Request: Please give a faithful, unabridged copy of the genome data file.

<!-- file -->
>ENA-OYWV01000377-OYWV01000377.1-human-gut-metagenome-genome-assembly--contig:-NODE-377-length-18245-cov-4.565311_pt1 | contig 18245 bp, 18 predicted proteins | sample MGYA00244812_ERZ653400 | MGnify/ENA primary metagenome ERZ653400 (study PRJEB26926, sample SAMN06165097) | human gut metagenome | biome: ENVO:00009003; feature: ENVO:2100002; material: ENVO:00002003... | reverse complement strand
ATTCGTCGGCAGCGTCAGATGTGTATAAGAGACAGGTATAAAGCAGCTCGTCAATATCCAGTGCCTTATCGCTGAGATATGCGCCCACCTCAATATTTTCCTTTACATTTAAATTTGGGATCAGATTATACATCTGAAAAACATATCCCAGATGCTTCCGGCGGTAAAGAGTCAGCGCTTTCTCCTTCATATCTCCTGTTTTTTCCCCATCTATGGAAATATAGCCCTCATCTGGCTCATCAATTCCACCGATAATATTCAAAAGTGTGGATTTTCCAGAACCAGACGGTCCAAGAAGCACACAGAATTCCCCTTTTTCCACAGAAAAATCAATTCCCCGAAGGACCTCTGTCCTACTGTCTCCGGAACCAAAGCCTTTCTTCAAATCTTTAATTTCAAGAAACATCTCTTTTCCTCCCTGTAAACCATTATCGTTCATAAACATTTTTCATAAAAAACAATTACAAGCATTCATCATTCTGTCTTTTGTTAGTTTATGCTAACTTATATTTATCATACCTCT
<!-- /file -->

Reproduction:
>ENA-OYWV01000377-OYWV01000377.1-human-gut-metagenome-genome-assembly--contig:-NODE-377-length-18245-cov-4.565311_pt1 | contig 18245 bp, 18 predicted proteins | sample MGYA00244812_ERZ653400 | MGnify/ENA primary metagenome ERZ653400 (study PRJEB26926, sample SAMN06165097) | human gut metagenome | biome: ENVO:00009003; feature: ENVO:2100002; material: ENVO:00002003... | reverse complement strand
ATTCGTCGGCAGCGTCAGATGTGTATAAGAGACAGGTATAAAGCAGCTCGTCAATATCCAGTGCCTTATCGCTGAGATATGCGCCCACCTCAATATTTTCCTTTACATTTAAATTTGGGATCAGATTATACATCTGAAAAACATATCCCAGATGCTTCCGGCGGTAAAGAGTCAGCGCTTTCTCCTTCATATCTCCTGTTTTTTCCCCATCTATGGAAATATAGCCCTCATCTGGCTCATCAATTCCACCGATAATATTCAAAAGTGTGGATTTTCCAGAACCAGACGGTCCAAGAAGCACACAGAATTCCCCTTTTTCCACAGAAAAATCAATTCCCCGAAGGACCTCTGTCCTACTGTCTCCGGAACCAAAGCCTTTCTTCAAATCTTTAATTTCAAGAAACATCTCTTTTCCTCCCTGTAAACCATTATCGTTCATAAACATTTTTCATAAAAAACAATTACAAGCATTCATCATTCTGTCTTTTGTTAGTTTATGCTAACTTATATTTATCATACCTCT